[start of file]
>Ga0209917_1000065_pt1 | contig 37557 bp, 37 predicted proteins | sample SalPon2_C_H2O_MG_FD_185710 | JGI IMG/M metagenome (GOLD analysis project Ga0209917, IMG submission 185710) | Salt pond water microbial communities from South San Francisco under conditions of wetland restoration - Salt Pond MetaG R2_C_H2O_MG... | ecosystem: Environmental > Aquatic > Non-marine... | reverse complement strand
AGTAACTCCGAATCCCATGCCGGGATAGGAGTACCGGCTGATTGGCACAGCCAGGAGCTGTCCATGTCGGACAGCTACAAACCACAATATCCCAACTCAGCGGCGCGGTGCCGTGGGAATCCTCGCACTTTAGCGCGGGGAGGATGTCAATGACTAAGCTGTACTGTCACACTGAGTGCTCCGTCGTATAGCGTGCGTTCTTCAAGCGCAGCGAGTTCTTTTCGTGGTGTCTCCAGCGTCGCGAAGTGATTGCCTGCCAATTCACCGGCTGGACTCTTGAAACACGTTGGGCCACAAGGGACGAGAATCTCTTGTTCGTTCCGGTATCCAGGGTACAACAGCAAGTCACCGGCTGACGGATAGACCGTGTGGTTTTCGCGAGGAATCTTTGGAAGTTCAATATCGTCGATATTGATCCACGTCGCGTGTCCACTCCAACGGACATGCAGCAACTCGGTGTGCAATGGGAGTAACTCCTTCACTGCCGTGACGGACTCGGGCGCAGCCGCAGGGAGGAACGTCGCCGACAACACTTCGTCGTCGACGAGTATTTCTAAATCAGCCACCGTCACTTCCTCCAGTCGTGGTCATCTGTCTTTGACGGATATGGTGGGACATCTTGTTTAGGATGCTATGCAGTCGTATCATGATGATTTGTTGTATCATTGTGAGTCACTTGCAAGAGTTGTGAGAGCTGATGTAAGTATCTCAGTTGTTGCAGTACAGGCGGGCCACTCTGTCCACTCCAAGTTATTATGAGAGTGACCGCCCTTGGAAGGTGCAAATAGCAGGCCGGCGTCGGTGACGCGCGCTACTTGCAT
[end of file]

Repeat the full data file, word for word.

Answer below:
>Ga0209917_1000065_pt1 | contig 37557 bp, 37 predicted proteins | sample SalPon2_C_H2O_MG_FD_185710 | JGI IMG/M metagenome (GOLD analysis project Ga0209917, IMG submission 185710) | Salt pond water microbial communities from South San Francisco under conditions of wetland restoration - Salt Pond MetaG R2_C_H2O_MG... | ecosystem: Environmental > Aquatic > Non-marine... | reverse complement strand
AGTAACTCCGAATCCCATGCCGGGATAGGAGTACCGGCTGATTGGCACAGCCAGGAGCTGTCCATGTCGGACAGCTACAAACCACAATATCCCAACTCAGCGGCGCGGTGCCGTGGGAATCCTCGCACTTTAGCGCGGGGAGGATGTCAATGACTAAGCTGTACTGTCACACTGAGTGCTCCGTCGTATAGCGTGCGTTCTTCAAGCGCAGCGAGTTCTTTTCGTGGTGTCTCCAGCGTCGCGAAGTGATTGCCTGCCAATTCACCGGCTGGACTCTTGAAACACGTTGGGCCACAAGGGACGAGAATCTCTTGTTCGTTCCGGTATCCAGGGTACAACAGCAAGTCACCGGCTGACGGATAGACCGTGTGGTTTTCGCGAGGAATCTTTGGAAGTTCAATATCGTCGATATTGATCCACGTCGCGTGTCCACTCCAACGGACATGCAGCAACTCGGTGTGCAATGGGAGTAACTCCTTCACTGCCGTGACGGACTCGGGCGCAGCCGCAGGGAGGAACGTCGCCGACAACACTTCGTCGTCGACGAGTATTTCTAAATCAGCCACCGTCACTTCCTCCAGTCGTGGTCATCTGTCTTTGACGGATATGGTGGGACATCTTGTTTAGGATGCTATGCAGTCGTATCATGATGATTTGTTGTATCATTGTGAGTCACTTGCAAGAGTTGTGAGAGCTGATGTAAGTATCTCAGTTGTTGCAGTACAGGCGGGCCACTCTGTCCACTCCAAGTTATTATGAGAGTGACCGCCCTTGGAAGGTGCAAATAGCAGGCCGGCGTCGGTGACGCGCGCTACTTGCAT